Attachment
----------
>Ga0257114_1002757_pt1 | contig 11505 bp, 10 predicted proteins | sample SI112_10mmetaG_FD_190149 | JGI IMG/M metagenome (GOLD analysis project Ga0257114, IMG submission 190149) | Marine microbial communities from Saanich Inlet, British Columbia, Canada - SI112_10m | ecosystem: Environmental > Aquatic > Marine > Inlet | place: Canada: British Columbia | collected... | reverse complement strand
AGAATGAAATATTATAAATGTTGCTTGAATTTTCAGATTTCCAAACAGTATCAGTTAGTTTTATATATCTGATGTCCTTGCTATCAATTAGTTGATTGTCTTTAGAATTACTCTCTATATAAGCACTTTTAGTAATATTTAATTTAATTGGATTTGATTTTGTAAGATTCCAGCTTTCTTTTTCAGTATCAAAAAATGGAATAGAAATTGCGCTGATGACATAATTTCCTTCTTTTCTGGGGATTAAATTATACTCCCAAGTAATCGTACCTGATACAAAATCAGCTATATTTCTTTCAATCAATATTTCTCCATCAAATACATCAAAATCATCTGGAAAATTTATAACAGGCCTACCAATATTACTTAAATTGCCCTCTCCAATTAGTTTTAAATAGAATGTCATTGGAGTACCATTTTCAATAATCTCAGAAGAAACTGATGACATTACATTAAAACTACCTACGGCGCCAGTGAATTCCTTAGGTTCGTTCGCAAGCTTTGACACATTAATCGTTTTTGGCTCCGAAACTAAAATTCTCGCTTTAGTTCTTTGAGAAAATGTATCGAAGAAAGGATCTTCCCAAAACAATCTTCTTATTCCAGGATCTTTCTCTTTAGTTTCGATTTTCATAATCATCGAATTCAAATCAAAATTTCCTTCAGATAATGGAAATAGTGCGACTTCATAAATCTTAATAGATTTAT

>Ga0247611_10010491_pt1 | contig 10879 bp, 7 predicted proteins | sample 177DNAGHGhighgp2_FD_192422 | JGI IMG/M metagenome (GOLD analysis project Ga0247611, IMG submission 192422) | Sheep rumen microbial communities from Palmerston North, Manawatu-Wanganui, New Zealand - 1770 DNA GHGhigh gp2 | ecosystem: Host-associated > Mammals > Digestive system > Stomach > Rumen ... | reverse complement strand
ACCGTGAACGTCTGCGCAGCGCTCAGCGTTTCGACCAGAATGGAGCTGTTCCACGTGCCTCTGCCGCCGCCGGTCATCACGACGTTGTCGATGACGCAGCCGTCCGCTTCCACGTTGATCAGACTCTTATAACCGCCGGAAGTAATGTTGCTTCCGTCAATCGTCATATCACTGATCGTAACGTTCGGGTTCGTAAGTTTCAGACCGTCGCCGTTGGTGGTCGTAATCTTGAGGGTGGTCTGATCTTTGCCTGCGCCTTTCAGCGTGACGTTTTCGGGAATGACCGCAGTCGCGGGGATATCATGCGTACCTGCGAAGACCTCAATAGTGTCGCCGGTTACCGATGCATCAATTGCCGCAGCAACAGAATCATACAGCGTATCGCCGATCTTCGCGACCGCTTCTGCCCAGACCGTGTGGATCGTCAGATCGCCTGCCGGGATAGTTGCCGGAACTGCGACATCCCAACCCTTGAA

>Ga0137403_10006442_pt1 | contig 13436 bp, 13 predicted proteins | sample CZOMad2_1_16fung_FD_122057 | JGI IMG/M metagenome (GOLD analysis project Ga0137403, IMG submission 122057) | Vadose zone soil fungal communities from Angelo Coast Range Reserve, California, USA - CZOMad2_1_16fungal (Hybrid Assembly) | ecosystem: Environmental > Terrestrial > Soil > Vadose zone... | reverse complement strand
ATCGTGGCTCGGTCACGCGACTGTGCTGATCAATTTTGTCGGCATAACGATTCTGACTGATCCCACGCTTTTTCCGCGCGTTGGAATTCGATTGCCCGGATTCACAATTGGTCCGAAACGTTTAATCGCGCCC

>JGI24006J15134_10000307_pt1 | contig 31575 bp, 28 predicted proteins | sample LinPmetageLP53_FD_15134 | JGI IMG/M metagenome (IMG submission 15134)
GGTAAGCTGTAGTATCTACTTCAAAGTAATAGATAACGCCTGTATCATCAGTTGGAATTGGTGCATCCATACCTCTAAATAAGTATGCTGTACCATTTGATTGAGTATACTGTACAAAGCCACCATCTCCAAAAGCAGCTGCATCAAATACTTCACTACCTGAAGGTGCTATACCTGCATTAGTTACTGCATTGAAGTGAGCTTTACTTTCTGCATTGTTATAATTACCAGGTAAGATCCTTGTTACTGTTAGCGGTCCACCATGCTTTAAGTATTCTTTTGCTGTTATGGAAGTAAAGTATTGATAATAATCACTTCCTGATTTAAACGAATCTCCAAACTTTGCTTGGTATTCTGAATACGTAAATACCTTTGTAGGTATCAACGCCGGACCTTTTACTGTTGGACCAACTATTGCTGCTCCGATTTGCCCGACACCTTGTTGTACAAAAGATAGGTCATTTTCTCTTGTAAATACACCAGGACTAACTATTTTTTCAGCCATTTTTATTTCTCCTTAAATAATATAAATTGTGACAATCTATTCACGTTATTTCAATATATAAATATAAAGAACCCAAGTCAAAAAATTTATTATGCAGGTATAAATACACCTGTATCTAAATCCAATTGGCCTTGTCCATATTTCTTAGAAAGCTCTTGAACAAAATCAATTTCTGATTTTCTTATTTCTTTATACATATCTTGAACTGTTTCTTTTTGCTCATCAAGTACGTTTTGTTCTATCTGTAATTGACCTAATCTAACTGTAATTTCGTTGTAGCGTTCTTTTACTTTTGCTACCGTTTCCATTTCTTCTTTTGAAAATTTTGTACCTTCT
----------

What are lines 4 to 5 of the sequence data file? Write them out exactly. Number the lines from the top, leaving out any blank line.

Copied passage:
ACCGTGAACGTCTGCGCAGCGCTCAGCGTTTCGACCAGAATGGAGCTGTTCCACGTGCCTCTGCCGCCGCCGGTCATCACGACGTTGTCGATGACGCAGCCGTCCGCTTCCACGTTGATCAGACTCTTATAACCGCCGGAAGTAATGTTGCTTCCGTCAATCGTCATATCACTGATCGTAACGTTCGGGTTCGTAAGTTTCAGACCGTCGCCGTTGGTGGTCGTAATCTTGAGGGTGGTCTGATCTTTGCCTGCGCCTTTCAGCGTGACGTTTTCGGGAATGACCGCAGTCGCGGGGATATCATGCGTACCTGCGAAGACCTCAATAGTGTCGCCGGTTACCGATGCATCAATTGCCGCAGCAACAGAATCATACAGCGTATCGCCGATCTTCGCGACCGCTTCTGCCCAGACCGTGTGGATCGTCAGATCGCCTGCCGGGATAGTTGCCGGAACTGCGACATCCCAACCCTTGAA

>Ga0137403_10006442_pt1 | contig 13436 bp, 13 predicted proteins | sample CZOMad2_1_16fung_FD_122057 | JGI IMG/M metagenome (GOLD analysis project Ga0137403, IMG submission 122057) | Vadose zone soil fungal communities from Angelo Coast Range Reserve, California, USA - CZOMad2_1_16fungal (Hybrid Assembly) | ecosystem: Environmental > Terrestrial > Soil > Vadose zone... | reverse complement strand